Okay, a 700 watt West Marine Inverter - SailNet Community
 
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post #1 of 9 Old 02-04-2011 Thread Starter
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Red face Okay, a 700 watt West Marine Inverter

does not come with mounting hardware and the instructions state to :

1. to avoid discharging the battery power source always turn off the power inverter and disconnect the inverter form the power supply when not in use.

2. disconnect the inverter from a vehicle when starting the engine


So, I should only "hook her up" when I'm planning on using the inverter?
If hooked up and using, do not start the engine?

Actually it was purchased for the blender this summer and perhaps a laptop to watch a movie or two.

My kayak surely didn't have these system issues -- of course the kayak wasn't propelled by the wind, didn't have a head, bunks, icebox, etc etc.

thanks guys, be as candid as you like, I'm a newbie and the curve is steep!


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post #2 of 9 Old 02-04-2011
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So, I should only "hook her up" when I'm planning on using the inverter?
If hooked up and using, do not start the engine?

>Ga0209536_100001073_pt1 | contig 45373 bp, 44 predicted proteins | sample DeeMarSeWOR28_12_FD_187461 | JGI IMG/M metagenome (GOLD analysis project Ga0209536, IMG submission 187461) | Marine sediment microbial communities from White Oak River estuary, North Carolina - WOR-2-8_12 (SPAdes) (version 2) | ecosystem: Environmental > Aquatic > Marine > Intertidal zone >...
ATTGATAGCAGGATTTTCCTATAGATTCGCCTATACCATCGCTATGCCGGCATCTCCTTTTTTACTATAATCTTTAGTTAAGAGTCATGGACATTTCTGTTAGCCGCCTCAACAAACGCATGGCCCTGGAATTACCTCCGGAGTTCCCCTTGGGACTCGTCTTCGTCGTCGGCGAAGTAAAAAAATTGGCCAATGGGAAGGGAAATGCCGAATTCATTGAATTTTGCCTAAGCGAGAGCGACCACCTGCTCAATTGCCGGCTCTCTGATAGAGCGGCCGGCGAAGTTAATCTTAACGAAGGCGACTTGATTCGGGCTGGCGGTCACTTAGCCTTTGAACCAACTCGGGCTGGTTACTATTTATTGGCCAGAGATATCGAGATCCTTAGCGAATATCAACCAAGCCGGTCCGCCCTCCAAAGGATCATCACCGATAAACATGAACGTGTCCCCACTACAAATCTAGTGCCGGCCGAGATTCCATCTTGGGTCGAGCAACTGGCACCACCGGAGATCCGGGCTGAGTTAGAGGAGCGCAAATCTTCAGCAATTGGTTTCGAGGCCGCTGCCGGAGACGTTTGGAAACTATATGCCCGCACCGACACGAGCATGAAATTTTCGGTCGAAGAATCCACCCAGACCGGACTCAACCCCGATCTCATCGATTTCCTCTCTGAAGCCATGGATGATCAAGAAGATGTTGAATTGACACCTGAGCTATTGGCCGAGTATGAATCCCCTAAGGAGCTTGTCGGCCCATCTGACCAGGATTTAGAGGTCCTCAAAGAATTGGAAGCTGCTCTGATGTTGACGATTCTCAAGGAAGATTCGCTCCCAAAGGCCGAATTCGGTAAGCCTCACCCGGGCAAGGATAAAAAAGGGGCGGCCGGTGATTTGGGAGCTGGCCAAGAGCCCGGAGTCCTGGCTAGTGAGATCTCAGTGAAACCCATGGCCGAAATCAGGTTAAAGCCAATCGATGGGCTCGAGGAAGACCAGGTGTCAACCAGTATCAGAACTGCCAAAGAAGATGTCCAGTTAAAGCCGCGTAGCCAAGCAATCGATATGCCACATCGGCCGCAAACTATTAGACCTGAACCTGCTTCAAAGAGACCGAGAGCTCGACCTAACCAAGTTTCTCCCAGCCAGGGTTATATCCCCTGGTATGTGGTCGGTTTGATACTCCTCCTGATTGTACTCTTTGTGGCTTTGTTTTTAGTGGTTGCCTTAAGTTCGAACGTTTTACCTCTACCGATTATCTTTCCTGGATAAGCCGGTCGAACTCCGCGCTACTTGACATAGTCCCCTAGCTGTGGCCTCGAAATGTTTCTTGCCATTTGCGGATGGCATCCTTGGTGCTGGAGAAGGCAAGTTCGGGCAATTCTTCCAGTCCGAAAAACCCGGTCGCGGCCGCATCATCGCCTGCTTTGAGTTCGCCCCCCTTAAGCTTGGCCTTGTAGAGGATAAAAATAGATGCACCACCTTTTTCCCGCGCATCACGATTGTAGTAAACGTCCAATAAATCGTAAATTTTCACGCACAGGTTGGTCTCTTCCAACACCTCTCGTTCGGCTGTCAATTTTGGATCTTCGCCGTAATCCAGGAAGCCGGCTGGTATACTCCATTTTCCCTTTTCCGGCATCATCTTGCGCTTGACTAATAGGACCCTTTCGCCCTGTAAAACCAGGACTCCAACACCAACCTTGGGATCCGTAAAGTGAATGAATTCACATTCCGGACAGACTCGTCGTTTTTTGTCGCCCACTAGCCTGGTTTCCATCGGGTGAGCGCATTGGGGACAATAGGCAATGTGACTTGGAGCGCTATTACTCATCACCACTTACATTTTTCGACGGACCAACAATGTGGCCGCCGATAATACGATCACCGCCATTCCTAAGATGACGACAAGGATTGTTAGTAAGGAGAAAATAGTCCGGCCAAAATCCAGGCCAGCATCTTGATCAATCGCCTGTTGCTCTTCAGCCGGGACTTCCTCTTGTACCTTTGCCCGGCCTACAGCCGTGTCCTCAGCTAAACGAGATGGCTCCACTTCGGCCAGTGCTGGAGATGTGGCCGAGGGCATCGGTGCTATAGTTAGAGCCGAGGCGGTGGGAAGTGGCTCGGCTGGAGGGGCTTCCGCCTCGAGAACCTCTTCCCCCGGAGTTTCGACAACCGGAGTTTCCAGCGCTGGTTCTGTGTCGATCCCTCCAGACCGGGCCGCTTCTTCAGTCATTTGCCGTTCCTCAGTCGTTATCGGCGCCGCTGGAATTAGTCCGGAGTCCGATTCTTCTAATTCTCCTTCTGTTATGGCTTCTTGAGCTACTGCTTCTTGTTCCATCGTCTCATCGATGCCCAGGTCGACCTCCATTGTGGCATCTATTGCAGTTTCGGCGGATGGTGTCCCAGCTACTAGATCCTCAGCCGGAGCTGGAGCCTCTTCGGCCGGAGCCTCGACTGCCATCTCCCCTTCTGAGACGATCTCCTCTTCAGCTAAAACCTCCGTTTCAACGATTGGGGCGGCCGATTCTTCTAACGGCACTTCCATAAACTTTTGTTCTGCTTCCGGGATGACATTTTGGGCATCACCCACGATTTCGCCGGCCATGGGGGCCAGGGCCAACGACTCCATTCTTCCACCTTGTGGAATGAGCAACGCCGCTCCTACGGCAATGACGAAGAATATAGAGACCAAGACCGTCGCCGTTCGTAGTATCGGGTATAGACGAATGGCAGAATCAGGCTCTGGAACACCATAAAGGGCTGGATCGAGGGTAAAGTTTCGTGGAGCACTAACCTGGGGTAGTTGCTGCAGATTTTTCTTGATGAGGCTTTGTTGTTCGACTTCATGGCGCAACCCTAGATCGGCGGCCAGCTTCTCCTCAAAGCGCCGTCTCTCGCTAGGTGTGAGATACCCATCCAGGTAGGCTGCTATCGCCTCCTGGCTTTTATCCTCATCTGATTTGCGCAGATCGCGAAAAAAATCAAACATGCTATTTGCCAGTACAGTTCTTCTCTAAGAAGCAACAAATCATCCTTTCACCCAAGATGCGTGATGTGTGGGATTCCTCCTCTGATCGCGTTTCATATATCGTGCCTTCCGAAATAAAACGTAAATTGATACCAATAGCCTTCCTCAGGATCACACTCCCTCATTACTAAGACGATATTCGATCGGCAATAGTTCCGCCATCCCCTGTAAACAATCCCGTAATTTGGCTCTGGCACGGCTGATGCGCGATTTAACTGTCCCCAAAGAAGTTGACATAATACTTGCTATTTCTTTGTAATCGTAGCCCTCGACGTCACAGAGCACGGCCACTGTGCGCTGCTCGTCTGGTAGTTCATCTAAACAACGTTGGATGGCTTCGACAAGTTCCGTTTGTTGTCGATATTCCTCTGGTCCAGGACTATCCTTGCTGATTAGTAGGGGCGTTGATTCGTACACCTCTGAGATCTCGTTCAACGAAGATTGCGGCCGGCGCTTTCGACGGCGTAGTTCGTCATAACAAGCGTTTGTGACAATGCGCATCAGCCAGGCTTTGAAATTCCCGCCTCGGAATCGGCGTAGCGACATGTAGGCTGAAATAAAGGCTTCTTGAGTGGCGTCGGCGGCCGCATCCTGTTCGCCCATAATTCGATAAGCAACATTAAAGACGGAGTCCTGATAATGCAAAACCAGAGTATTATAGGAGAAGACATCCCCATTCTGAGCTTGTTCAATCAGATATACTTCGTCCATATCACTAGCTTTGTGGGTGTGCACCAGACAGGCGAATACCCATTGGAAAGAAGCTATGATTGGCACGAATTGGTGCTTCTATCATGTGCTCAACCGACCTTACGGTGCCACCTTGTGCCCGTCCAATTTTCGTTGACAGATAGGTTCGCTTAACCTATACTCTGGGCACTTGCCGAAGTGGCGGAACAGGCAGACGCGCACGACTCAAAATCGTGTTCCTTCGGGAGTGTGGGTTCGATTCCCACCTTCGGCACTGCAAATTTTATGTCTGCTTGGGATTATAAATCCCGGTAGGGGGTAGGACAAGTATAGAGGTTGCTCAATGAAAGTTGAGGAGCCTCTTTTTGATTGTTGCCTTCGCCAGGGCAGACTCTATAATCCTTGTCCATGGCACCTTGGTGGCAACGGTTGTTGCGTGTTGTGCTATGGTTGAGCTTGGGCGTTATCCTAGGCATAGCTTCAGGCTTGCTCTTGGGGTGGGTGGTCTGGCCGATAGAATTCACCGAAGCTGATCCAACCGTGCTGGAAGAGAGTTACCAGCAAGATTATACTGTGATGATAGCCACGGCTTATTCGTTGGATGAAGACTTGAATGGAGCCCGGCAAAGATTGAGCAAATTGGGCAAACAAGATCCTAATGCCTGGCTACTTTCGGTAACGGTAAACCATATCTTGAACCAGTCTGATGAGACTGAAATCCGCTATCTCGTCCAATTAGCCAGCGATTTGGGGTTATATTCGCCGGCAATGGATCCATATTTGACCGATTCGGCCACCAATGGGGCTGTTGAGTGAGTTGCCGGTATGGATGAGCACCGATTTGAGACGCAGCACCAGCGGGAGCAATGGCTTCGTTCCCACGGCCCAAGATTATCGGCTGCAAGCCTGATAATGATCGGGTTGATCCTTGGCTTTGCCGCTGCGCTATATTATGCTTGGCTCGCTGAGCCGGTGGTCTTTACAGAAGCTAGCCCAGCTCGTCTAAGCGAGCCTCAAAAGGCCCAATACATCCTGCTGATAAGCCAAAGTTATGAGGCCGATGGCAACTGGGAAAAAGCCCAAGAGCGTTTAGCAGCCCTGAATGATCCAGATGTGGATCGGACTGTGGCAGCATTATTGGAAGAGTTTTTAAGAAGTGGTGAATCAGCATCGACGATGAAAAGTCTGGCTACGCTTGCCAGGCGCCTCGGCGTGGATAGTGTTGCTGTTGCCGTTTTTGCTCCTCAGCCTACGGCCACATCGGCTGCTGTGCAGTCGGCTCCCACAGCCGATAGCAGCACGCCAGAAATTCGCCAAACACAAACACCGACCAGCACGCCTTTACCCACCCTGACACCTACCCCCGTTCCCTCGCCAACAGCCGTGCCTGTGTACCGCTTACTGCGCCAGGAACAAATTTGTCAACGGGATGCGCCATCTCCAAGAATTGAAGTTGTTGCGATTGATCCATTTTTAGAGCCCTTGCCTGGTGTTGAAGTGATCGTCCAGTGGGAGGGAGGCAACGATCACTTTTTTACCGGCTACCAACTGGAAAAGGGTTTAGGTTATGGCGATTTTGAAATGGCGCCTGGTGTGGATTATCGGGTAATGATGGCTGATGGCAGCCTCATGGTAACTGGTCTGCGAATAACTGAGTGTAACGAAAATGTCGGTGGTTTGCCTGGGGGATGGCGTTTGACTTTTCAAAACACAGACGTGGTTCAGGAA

Yes, and yes.

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post #3 of 9 Old 02-04-2011
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This is a pretty light inverter. Using the rule p =i*e (power = voltage * current), the 700W / 120 VAC = 5.3 Amps. Depending on what you plug in, you may trip the overload protection.

1. I assume that this is a cigarette lighter setup, that your boat has a master OFF switch, and that the cigarette lighter plug is wired through the switch panel and not direct connected to the battery (dear God I hope so). If so, then simply switching the master power to OFF will keep your battery from draining.

2. I would keep it off or unplug it (if there is no power switch) due to the surge when starting.

3. In general, on the boat I leave electronics off unless I need them. We leave our inverter off until we use it, which is rarely. Of note is that we originally purchased our inverter to power the laptop, but the power loss from an inverter is about 0.5A. So I bought a DC laptop charger and draw 25% less power while the laptop is plugged in. This matters a lot when operating all day and all night without charging the boat's batteries. Invest $20 in a DC laptop charger.

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post #4 of 9 Old 02-04-2011 Thread Starter
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it has 2 plug in ports and 2 USB ports

it's hard wired to the battery
still, its interesting to me that you can't mount it somewhere
it's easy enough to "unplug" from the battery


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post #5 of 9 Old 02-04-2011
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Yep, turn off the inverter when not in use. Even at "idle" they suck power.

Yep, unplug the inverter when not in use if possible. Could be the inverter is not totally "marine grade" and may cause you to discharge electricity into the water.